Dear Jumbo: A clown who stops trying to be funny

For most of my life, I’ve been taught to work hard. Although this work ethic has served me well, it can also hold me back. College for me has been about unlearning this hardworking mentality and learning to let go instead. 

Clowning was one of those classes where not trying hard is the way. Last spring, I took it because it sounded fun. Humor is to life like soda is to pizza: You can have the latter without the former, but it’s pretty dry.

I did learn some techniques to act like a clown, many of which I have forgotten. More importantly though, I learned what it meant to be a clown.

In a sense, being funny is like being happy: Both are not goals we can directly strive toward. Instead, we have to accept that we are already so.

The clown does not try to be funny. He is fascinated with life, and as such, he makes everything surrounding the audience fascinating. A funny moment is a byproduct of this fascination. Once in a while, the clown discovers the funny chord just like a coal miner finds a piece of gold.

While technique is important, the real practice is to stay fascinated and keep digging. Clowning is not a skill; it is a state of being. And I’ve learned that I cannot think my way into this state.

Let me tell you this story of the clown who stops trying to be funny.

I’ve got a self-image of being a thoughtful and insightful guy. That image got me decently far in life, but not in clowning. My clown teacher told me early on, “Khuyen, normally you enjoy being witty, but for this class I want you to drop that. Try being bold and loud with your body instead.” My usual self resisted hard — how on earth could a thoughtful guy *think* about how to be in the body?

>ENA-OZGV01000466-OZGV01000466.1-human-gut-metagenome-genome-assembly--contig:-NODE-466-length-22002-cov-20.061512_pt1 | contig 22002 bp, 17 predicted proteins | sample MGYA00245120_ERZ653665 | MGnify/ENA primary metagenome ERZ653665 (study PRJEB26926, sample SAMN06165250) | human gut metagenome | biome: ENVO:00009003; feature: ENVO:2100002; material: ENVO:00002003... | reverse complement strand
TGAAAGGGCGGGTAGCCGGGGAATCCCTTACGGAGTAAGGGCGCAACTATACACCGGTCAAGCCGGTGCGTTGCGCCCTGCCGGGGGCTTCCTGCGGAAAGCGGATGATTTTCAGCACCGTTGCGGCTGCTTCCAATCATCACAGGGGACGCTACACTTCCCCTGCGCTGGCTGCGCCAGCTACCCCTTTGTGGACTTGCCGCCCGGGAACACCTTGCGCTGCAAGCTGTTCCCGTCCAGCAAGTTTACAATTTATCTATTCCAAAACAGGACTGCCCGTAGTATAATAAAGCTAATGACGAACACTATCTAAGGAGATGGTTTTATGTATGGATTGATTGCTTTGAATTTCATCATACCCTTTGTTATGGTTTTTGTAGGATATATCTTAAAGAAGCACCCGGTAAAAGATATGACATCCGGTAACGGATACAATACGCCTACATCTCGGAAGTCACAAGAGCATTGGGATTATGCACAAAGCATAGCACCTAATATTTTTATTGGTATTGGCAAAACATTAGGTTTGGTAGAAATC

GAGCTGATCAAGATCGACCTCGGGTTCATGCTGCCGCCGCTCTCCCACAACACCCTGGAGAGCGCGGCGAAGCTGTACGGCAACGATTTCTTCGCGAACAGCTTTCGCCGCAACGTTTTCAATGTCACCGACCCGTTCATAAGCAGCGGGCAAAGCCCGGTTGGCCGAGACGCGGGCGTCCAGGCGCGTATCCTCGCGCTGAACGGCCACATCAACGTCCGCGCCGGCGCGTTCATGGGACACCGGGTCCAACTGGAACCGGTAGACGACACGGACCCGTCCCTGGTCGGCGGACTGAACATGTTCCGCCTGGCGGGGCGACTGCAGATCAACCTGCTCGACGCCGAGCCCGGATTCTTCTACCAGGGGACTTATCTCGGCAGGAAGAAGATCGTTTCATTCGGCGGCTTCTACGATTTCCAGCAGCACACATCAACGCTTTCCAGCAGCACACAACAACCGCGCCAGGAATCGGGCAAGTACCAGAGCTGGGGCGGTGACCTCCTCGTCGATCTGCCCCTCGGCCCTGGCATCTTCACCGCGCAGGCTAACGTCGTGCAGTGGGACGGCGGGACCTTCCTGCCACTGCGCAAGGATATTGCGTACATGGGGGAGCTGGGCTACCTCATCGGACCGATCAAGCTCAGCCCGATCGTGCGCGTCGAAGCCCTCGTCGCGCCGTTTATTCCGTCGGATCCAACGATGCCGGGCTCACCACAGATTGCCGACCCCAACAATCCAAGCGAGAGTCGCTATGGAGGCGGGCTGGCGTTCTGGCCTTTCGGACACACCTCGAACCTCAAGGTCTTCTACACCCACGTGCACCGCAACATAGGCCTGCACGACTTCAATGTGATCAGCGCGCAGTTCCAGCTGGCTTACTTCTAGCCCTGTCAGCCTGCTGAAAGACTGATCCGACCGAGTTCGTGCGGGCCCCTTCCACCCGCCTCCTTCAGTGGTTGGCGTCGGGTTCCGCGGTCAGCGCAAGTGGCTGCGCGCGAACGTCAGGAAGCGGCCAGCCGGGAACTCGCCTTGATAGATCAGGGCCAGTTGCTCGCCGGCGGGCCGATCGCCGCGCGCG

I remember in one class, we were asked to go on stage one by one and just say something. It scared the heck out of me — what on earth would I say? Sensing my hesitation, my teacher yelled, “GOOOOOOOOOOOO!!!” which jolted the usual ‘thoughtful guy’ out of me. My body rushed on the stage, overriding the cerebral part that felt helpless, out of control, not knowing what to do. The whole of me stood still for a few seconds — the longest, most dramatic moment in the class for me.

Then, magic happened. The belly started laughing hard; it had never felt so alive. The cerebrum couldn’t think of why the whole scene was that funny, but the belly knew it. Other bellies in the room knew it too. I said nothing. I just laughed, the best laugh ever.

Letting go of older identities is frightening, but remember, we don’t completely discard them. We just realize we could be so much more. With that realization comes an immense liberation. I could not take myself too seriously, for who “myself” is changes or, more precisely, reveals itself over time.  The Joker got it right: “Why so serious?”

Thoughts? Stories? Let me know at bit.ly/dearJumbo


COPYRIGHT 2019 THE TUFTS DAILY. ALL RIGHTS RESERVED.